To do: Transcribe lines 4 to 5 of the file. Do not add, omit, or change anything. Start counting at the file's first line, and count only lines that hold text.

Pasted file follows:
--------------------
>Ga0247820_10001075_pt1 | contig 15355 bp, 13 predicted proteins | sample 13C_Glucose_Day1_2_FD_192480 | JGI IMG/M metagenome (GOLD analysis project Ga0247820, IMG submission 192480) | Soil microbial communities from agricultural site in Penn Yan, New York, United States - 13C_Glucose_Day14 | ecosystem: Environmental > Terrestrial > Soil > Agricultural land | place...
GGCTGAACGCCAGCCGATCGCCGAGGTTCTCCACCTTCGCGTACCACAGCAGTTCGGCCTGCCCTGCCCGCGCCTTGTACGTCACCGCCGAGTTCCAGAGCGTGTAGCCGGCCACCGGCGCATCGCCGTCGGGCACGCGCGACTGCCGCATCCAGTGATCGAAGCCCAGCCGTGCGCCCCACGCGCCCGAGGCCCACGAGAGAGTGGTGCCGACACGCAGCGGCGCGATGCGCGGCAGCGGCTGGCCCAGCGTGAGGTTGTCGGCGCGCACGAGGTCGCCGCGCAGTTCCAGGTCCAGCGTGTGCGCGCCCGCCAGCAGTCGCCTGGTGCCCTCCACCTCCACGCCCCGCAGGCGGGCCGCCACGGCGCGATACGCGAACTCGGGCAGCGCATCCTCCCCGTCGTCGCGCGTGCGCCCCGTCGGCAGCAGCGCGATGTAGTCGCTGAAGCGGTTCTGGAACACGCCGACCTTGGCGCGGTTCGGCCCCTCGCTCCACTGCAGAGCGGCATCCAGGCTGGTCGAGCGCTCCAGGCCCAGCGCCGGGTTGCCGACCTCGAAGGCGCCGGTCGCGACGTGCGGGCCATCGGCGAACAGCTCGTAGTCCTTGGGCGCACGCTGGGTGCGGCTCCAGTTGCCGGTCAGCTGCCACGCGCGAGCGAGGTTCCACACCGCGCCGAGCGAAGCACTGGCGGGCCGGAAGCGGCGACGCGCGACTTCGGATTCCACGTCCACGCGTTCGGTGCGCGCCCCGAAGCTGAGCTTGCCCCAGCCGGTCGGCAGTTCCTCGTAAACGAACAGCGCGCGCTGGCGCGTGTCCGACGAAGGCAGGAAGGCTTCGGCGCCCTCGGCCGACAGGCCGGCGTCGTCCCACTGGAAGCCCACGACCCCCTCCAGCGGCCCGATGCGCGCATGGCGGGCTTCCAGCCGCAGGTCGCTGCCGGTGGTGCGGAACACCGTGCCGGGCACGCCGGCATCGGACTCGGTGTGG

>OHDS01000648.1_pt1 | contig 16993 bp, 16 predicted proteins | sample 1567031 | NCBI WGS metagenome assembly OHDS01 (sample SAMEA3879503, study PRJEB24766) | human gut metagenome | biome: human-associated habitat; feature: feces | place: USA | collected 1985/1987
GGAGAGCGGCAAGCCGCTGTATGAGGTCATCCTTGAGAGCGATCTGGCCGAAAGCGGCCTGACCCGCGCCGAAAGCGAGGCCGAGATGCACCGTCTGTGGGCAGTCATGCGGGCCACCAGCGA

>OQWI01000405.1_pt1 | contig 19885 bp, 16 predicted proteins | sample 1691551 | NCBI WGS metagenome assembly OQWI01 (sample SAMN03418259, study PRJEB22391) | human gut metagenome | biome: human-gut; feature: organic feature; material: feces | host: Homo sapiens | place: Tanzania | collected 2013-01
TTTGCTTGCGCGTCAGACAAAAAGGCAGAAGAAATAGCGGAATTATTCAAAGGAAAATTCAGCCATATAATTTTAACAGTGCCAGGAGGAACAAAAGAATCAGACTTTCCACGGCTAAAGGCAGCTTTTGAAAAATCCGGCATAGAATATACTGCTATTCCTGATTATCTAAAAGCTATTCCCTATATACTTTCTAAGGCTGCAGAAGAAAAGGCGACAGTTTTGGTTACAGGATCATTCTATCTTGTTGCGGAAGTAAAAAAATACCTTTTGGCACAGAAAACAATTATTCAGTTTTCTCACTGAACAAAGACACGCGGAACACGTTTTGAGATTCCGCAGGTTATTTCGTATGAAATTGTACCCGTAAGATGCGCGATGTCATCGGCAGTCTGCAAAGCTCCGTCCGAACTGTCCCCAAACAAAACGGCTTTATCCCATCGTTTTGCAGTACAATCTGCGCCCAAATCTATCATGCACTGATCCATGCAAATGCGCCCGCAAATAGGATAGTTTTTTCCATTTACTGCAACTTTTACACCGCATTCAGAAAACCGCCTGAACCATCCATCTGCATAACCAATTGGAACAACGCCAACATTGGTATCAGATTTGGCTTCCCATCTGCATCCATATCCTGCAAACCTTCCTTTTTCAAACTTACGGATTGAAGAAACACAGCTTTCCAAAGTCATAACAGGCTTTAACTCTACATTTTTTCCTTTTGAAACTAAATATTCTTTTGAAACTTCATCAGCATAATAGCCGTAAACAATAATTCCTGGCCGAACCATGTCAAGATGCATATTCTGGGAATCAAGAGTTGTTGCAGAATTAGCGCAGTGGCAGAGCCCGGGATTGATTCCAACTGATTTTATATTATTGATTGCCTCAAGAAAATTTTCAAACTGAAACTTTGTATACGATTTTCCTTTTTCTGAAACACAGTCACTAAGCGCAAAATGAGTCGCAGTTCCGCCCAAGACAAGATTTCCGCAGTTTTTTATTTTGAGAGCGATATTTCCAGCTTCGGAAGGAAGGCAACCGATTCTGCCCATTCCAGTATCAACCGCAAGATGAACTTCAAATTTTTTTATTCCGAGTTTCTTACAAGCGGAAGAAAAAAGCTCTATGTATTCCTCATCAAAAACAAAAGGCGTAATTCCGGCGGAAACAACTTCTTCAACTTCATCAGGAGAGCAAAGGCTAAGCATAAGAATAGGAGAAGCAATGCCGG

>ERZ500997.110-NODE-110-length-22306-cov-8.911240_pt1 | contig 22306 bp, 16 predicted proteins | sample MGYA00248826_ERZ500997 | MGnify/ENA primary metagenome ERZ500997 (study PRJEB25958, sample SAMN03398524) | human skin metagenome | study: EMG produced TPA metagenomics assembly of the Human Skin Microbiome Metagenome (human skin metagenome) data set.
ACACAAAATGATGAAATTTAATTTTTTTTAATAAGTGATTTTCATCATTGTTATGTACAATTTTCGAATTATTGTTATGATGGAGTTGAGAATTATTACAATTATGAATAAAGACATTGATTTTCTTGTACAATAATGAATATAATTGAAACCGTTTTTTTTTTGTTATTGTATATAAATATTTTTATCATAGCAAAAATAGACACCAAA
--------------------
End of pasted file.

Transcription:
GGAGAGCGGCAAGCCGCTGTATGAGGTCATCCTTGAGAGCGATCTGGCCGAAAGCGGCCTGACCCGCGCCGAAAGCGAGGCCGAGATGCACCGTCTGTGGGCAGTCATGCGGGCCACCAGCGA

>OQWI01000405.1_pt1 | contig 19885 bp, 16 predicted proteins | sample 1691551 | NCBI WGS metagenome assembly OQWI01 (sample SAMN03418259, study PRJEB22391) | human gut metagenome | biome: human-gut; feature: organic feature; material: feces | host: Homo sapiens | place: Tanzania | collected 2013-01